Roses are red
Bacon is red
Poetry is hard
There's just something utterly primal and satisfying about bacon. The pop and sizzle of the grease, the smell, the way it crumples up in the pan, and the taste. Oh, that taste.
I'm listening to bacon pop and sizzle as I write this, and the only think that's keeping me from gobbling it all up is that I had some leftover bacon before I started cooking the new bacon.
It took me a long time to figure out how to fry decent bacon. Like so many others, I turned the heat up too high and burned the crap out of it. What a waste. Bacon needs long, slow heat to get just right.
My dad, who cooks the best bacon I've ever had, fries it at the absolute lowest setting on his gas stove and just waits. I've never been that patient, but I like to think I'm coming along.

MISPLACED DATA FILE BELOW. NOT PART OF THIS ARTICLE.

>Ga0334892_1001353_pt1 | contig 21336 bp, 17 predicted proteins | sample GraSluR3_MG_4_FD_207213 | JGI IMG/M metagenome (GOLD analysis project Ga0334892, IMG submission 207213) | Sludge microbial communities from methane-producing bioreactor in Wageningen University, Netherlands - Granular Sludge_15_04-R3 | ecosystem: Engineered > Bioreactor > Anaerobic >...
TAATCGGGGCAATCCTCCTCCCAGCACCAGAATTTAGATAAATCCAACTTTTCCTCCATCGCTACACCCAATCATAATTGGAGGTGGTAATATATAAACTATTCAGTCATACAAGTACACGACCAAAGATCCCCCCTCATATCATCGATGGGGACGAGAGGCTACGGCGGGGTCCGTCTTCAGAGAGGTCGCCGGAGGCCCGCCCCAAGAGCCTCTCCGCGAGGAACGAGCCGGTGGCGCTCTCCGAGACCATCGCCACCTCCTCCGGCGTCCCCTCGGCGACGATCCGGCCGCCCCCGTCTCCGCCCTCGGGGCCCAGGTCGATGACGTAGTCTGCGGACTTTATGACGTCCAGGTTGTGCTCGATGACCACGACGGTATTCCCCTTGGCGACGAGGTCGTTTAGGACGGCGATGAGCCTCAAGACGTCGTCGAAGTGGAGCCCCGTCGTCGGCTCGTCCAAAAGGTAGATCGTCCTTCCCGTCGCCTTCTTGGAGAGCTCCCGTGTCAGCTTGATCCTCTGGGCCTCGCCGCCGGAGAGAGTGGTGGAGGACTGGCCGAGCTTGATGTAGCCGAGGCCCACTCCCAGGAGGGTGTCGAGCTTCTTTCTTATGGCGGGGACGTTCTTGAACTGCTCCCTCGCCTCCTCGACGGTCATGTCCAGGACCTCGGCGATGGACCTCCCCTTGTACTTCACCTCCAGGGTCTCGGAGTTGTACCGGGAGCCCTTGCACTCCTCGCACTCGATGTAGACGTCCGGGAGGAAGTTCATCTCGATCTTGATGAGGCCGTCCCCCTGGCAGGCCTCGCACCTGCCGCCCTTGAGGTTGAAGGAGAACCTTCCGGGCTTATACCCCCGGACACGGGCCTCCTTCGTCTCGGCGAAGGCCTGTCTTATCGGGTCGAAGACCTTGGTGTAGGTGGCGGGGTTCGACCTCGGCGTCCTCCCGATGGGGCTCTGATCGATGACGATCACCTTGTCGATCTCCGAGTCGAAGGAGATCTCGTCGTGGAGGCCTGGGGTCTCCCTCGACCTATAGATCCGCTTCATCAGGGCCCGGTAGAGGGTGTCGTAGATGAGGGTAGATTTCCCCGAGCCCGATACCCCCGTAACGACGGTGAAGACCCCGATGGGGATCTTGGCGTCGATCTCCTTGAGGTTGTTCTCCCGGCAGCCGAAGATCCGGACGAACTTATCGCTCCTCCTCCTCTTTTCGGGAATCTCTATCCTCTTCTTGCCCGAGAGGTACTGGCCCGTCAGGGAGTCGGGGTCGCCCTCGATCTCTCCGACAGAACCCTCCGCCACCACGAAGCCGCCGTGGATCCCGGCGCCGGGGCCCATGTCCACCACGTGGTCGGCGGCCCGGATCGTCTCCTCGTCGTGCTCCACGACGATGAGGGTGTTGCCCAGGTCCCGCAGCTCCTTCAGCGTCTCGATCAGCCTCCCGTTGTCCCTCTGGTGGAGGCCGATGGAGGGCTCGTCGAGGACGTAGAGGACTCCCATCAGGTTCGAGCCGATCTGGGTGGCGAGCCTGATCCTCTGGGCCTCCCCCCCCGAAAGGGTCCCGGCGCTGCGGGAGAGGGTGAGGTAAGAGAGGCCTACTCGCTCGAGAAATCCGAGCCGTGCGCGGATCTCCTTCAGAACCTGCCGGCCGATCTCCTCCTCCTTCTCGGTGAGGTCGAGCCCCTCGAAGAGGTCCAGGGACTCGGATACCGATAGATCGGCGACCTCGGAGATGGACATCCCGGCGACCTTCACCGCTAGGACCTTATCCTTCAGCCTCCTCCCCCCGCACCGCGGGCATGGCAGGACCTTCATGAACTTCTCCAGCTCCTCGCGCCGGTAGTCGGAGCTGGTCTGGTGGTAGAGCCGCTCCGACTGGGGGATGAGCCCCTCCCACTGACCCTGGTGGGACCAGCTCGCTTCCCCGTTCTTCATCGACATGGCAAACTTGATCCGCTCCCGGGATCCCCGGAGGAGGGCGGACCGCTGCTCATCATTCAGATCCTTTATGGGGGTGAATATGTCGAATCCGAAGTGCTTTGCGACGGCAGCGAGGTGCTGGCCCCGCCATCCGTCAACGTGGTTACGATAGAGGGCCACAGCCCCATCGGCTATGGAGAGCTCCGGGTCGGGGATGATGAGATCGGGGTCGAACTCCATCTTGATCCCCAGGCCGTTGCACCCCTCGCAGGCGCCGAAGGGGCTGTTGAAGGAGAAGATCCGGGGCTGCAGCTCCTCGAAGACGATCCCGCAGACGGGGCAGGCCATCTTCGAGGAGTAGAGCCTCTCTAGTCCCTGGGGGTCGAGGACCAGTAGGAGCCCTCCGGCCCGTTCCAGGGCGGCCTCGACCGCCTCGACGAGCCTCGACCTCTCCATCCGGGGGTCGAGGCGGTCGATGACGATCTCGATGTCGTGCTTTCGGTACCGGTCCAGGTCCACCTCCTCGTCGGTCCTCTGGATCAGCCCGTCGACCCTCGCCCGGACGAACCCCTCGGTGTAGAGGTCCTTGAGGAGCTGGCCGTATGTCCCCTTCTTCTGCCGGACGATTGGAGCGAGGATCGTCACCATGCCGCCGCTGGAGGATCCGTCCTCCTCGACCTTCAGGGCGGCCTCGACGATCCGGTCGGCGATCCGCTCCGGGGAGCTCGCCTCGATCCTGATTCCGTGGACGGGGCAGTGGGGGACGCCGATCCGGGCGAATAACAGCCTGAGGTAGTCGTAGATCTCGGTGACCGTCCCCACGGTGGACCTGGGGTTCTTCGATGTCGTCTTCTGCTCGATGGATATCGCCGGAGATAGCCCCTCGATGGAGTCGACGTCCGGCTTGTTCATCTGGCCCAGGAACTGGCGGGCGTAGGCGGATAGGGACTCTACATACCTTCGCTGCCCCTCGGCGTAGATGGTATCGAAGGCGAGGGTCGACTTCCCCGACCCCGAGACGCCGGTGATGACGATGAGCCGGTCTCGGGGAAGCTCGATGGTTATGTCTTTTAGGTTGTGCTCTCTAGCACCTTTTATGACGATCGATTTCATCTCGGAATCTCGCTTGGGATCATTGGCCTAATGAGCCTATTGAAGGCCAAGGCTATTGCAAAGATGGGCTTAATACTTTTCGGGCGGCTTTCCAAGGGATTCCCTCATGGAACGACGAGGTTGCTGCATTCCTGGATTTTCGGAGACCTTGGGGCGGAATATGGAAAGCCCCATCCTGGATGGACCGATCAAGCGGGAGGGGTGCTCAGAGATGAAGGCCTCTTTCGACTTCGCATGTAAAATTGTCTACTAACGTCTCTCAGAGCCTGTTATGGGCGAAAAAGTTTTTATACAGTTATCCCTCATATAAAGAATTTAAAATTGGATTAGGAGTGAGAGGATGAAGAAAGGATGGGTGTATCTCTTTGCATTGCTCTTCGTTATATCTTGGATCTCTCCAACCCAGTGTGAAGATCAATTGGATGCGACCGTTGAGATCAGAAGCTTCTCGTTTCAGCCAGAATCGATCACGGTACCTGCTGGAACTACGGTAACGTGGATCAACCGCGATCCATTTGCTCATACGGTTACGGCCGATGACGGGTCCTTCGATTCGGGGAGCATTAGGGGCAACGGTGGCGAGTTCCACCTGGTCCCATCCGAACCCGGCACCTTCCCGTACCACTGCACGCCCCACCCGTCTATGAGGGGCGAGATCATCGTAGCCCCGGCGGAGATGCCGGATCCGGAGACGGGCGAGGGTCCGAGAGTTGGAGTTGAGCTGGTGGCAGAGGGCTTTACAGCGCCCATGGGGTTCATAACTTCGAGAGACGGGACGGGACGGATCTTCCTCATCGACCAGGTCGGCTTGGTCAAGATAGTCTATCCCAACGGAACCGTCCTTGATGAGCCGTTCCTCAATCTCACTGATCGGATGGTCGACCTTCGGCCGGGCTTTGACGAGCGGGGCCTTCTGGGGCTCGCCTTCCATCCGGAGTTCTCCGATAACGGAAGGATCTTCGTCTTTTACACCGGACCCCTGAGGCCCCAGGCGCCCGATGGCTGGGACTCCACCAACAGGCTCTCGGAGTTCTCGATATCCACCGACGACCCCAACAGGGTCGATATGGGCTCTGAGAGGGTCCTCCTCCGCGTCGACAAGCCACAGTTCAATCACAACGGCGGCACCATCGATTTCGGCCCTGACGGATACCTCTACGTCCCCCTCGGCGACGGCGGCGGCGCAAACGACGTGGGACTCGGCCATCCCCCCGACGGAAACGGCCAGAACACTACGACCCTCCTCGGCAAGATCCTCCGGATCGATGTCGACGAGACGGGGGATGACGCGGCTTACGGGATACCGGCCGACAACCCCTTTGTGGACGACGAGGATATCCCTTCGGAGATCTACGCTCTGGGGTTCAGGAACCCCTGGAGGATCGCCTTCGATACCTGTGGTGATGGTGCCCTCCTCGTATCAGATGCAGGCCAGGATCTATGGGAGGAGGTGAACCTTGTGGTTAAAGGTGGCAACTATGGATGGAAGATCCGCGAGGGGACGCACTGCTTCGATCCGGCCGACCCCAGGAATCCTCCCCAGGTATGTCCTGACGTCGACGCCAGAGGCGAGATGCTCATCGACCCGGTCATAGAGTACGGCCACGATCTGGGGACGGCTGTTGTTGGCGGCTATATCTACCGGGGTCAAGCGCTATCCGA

There is an easier way: Lay the bacon in an ungreased jelly roll pan in a single layer. Put it in a cold oven, then turn the oven to 350 degrees Fahrenheit. Cook it until it's done, which will depend on the thickness of the bacon and your own personal preferences. (I use a thicker-cut style, which takes 15-20 minutes, but thinner cuts can be done in 8-10 minutes.) Remove from oven, let the pan cool for a couple of minutes, then transfer to a paper-towel lined plate. Strain the grease left in the pan through a fine mesh strainer into a glass jar, and store in the refrigerator for later use. Enjoy the bacon right now, or save in the fridge or freezer for later.
You might be totally grossed out by saving the grease to use it later. I know, I used to be weirded out by it too. But it turns out that the grease (a.k.a. lard) is actually quite useful for cooking. It has a much higher smoke point than butter or olive oil, meaning you can get it a lot hotter. Plus it makes for wonderfully browned veggies. Eggs fried in lard are a-maz-ing. Seriously - give it a go!